2022
Dewa, A. A., Z. G. Khalil, A. H. Elbanna, and R. J. Capon, "Chrysosporazines Revisited: Regioisomeric Phenylpropanoid Piperazine P-Glycoprotein Inhibitors from Australian Marine Fish-Derived Fungi", Molecules, vol. 27, issue 10, pp. 3172, 2022. Abstract

A library of fungi previously recovered from the gastrointestinal tract (GIT) of several fresh, commercially sourced Australian mullet fish was re-profiled for production of a rare class of phenylpropanoid piperazine alkaloids (chrysosporazines) using an integrated platform of; (i) miniaturized 24-well plate cultivation profiling (MATRIX), (ii) UPLC-DAD and UPLC-QTOF-MS/MS (GNPS) chemical profiling, and; (iii) precursor directed biosynthesis to manipulate in situ biosynthetic performance and outputs; to detect two new fungal producers of chrysosporazines. Chemical analysis of an optimized PDA solid phase cultivation of Aspergillus sp. CMB-F661 yielded the new regioisomeric chrysosporazine T (1) and U (2), while precursor directed cultivation amplified production and yielded the very minor new natural products azachrysosporazine T1 (3) and U1 (4), and the new unnatural analogues neochrysosporazine R (5) and S (6). Likewise, chemical analysis of an optimized M1 solid phase cultivation of Spiromastix sp. CMB-F455 lead to the GNPS detection of multiple chrysosporazines and brasiliamides, and the isolation and structure elucidation of chrysosporazine D (7) and brasiliamide A (8). Access to new chrysosporazine regioisomers facilitated structure activity relationship investigations to better define the chrysosporazine P-glycoprotein (P-gp) inhibitory pharmacophore, which is exceptionally potent at reversing doxorubrin resistance in P-gp over expressing colon carcinoma cells (SW600 Ad300).

Dewa, A. A., Z. G. Khalil, A. H. Elbanna, and R. J. Capon, "Chrysosporazines Revisited: Regioisomeric Phenylpropanoid Piperazine P-Glycoprotein Inhibitors from Australian Marine Fish-Derived Fungi", Molecules, vol. 27, issue 10, 2022. Abstract

A library of fungi previously recovered from the gastrointestinal tract (GIT) of several fresh, commercially sourced Australian mullet fish was re-profiled for production of a rare class of phenylpropanoid piperazine alkaloids (chrysosporazines) using an integrated platform of; (i) miniaturized 24-well plate cultivation profiling (MATRIX), (ii) UPLC-DAD and UPLC-QTOF-MS/MS (GNPS) chemical profiling, and; (iii) precursor directed biosynthesis to manipulate in situ biosynthetic performance and outputs; to detect two new fungal producers of chrysosporazines. Chemical analysis of an optimized PDA solid phase cultivation of Aspergillus sp. CMB-F661 yielded the new regioisomeric chrysosporazine T (1) and U (2), while precursor directed cultivation amplified production and yielded the very minor new natural products azachrysosporazine T1 (3) and U1 (4), and the new unnatural analogues neochrysosporazine R (5) and S (6). Likewise, chemical analysis of an optimized M1 solid phase cultivation of Spiromastix sp. CMB-F455 lead to the GNPS detection of multiple chrysosporazines and brasiliamides, and the isolation and structure elucidation of chrysosporazine D (7) and brasiliamide A (8). Access to new chrysosporazine regioisomers facilitated structure activity relationship investigations to better define the chrysosporazine P-glycoprotein (P-gp) inhibitory pharmacophore, which is exceptionally potent at reversing doxorubrin resistance in P-gp over expressing colon carcinoma cells (SW600 Ad300).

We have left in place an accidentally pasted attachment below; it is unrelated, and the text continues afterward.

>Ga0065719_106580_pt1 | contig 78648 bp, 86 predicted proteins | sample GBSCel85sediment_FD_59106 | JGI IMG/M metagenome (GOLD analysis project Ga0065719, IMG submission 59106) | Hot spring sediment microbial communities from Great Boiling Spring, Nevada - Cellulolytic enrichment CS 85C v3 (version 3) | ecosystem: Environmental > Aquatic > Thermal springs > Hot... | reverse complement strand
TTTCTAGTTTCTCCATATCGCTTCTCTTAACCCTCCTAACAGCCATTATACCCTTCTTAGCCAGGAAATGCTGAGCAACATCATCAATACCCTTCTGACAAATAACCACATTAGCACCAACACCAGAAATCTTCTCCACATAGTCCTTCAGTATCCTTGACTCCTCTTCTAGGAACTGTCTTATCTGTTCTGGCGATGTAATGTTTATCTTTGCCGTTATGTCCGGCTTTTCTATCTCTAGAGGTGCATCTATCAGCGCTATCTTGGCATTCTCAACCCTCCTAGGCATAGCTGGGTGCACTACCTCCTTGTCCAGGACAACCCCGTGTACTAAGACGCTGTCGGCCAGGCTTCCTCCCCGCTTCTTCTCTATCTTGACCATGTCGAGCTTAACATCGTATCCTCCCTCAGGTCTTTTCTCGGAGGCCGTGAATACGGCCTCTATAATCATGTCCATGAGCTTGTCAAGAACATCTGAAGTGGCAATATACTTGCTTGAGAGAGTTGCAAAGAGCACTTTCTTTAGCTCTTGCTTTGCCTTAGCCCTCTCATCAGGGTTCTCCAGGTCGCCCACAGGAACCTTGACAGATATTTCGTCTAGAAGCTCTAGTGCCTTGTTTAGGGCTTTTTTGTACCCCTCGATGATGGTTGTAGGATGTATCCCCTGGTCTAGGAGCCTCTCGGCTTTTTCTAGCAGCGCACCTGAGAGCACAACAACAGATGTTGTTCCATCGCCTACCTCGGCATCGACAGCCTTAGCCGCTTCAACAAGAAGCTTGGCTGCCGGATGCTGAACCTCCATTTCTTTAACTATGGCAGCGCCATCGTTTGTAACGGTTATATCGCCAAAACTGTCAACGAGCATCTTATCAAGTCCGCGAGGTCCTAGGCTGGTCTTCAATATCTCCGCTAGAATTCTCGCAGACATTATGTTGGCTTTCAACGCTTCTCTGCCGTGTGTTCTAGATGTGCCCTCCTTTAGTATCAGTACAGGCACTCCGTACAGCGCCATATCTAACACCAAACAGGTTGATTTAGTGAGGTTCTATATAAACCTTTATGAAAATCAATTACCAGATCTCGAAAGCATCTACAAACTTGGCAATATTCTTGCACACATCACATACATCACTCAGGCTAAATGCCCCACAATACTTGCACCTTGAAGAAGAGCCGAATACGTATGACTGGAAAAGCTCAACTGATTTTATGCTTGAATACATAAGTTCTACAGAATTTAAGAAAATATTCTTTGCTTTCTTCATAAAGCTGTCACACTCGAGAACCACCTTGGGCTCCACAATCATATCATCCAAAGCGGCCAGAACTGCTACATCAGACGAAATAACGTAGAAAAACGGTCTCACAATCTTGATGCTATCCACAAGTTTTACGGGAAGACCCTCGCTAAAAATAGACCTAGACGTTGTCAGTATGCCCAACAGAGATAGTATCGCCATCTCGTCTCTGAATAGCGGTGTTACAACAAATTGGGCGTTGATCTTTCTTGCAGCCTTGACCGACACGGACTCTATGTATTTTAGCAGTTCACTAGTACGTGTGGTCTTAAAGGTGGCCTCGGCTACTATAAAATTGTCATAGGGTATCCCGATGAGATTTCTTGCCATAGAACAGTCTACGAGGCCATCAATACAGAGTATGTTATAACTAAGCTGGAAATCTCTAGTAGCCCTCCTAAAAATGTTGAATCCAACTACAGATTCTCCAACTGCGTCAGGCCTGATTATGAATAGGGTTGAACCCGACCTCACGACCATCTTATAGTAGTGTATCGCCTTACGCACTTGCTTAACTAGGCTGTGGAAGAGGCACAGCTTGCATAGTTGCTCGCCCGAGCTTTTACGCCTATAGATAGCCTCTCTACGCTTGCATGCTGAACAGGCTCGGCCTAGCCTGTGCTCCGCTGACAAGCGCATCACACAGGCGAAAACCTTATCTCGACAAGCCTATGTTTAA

Dewa, A. A., A. H. Elbanna, Z. G. Khalil, and R. J. Capon, "Neochrysosporazines: Precursor-Directed Biosynthesis Defines a Marine-Derived Fungal Natural Product P-Glycoprotein Inhibitory Pharmacophore", Journal of Medicinal ChemistryJournal of Medicinal Chemistry, vol. 65, issue 3: American Chemical Society, pp. 2610 - 2622, 2022. AbstractWebsite